But politics may play more of a role in reforms than anything else. Few believe significant changes will happen before the November election.

The report was yet another blow to the credibility of the Bush administration and U.S. intelligence agencies. The committee concluded that key assertions used to justify the Iraq war - that Saddam Hussein had chemical and biological weapons and was working to build nuclear weapons - were either wrong or overblown.

Mr. Bush called the report a useful accounting of intelligence agencies' shortcomings. He defended the decision to go to war, however, as well as his prewar assertions about Saddam's government and weapons of mass destruction.

"We haven't found the stockpiles, but we knew he could make them," Mr. Bush said. "The world is better off without Saddam Hussein in power."

Although senators from both parties agreed in harshly criticizing the CIA, Democrats and Republicans clashed over whether administration officials had pressured intelligence analysts to reach predetermined conclusions on the Iraq threat. Democrats said there was pressure; Republicans said there were tough questions but no inappropriate influence.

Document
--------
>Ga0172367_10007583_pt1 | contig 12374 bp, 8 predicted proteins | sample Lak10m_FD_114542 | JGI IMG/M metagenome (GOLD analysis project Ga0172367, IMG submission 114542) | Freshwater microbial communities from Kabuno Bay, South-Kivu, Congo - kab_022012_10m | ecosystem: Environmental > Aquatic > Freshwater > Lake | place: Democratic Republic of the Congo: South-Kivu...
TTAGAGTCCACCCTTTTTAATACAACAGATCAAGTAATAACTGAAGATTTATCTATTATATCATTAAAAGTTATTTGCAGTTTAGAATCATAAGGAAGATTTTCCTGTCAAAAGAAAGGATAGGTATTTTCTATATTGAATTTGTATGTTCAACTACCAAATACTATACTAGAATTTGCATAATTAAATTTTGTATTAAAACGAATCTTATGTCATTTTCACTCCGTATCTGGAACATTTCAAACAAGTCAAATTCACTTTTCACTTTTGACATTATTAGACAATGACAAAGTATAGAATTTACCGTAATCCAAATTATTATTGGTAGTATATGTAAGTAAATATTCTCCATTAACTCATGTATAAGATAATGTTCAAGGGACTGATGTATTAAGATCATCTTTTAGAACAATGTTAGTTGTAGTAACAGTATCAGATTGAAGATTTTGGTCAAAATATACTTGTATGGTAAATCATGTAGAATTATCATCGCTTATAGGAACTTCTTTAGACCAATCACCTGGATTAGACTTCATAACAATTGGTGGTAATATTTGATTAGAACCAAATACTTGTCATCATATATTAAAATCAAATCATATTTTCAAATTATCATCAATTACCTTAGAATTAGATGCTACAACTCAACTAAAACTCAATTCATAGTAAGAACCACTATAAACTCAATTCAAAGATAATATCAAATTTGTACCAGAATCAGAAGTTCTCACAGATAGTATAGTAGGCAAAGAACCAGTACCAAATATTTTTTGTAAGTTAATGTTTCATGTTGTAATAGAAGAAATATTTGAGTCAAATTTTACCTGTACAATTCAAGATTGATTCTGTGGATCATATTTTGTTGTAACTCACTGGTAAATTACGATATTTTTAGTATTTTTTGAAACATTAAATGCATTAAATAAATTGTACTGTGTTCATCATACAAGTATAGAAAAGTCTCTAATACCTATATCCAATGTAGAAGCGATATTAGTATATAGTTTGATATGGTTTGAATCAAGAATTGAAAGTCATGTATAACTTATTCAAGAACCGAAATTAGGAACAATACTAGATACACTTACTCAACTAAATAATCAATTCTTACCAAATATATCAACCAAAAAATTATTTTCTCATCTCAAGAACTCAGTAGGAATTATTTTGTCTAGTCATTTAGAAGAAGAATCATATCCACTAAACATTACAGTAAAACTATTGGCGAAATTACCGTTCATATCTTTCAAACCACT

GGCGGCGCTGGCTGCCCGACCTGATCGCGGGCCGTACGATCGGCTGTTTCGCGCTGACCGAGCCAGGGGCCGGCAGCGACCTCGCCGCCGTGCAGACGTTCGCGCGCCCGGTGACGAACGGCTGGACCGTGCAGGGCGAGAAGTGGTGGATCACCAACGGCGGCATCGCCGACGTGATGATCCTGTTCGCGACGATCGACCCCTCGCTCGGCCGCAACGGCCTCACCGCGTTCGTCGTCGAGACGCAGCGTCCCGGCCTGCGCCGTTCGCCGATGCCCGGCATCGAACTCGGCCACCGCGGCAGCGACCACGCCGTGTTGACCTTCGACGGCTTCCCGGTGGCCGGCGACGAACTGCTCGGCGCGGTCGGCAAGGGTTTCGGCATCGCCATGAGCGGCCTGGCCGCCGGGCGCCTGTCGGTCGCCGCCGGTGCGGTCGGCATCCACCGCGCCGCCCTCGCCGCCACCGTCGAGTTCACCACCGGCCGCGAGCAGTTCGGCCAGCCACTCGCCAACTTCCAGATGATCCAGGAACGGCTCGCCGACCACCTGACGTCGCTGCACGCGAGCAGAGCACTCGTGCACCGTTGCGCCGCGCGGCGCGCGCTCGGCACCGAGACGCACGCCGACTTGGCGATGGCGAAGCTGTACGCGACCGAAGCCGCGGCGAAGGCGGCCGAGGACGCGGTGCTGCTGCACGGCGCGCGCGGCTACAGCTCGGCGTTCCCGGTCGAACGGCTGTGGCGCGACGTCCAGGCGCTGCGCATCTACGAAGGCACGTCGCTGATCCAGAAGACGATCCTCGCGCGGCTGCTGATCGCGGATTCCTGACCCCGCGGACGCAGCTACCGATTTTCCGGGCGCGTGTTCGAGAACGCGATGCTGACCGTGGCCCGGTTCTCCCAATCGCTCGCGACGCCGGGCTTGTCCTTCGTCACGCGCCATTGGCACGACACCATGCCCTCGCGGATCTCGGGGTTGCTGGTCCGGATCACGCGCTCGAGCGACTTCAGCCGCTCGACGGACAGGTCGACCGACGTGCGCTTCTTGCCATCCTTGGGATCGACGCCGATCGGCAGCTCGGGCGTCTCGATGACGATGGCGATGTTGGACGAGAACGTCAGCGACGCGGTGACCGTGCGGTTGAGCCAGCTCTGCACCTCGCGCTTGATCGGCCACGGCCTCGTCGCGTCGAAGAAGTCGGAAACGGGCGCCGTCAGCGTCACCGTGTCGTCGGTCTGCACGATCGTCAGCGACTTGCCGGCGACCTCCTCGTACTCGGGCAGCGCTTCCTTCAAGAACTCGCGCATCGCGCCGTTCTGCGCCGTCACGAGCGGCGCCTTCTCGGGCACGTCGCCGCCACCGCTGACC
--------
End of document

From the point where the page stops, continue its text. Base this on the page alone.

Democrats also said the investigation should have examined whether the White House had twisted the intelligence it received - a second phase of the probe that probably won't be finished until after the elections.

"The fact is that when it comes to national security, the buck stops at the White House, not anywhere else," said Democratic presidential candidate John Kerry.

The report comes as Mr. Bush looks for a new leader for the intelligence community. CIA Director George Tenet has resigned, effective Sunday, and McLaughlin will take over as a temporary replacement. But the report's across-the-board criticism of the CIA could indicate that any nominee from within the intelligence community would have a tough time winning confirmation by the Senate.

McLaughlin said the CIA is learning from its mistakes and has already made changes, including adding reviews from a "devil's advocate" perspective to all future national intelligence estimates.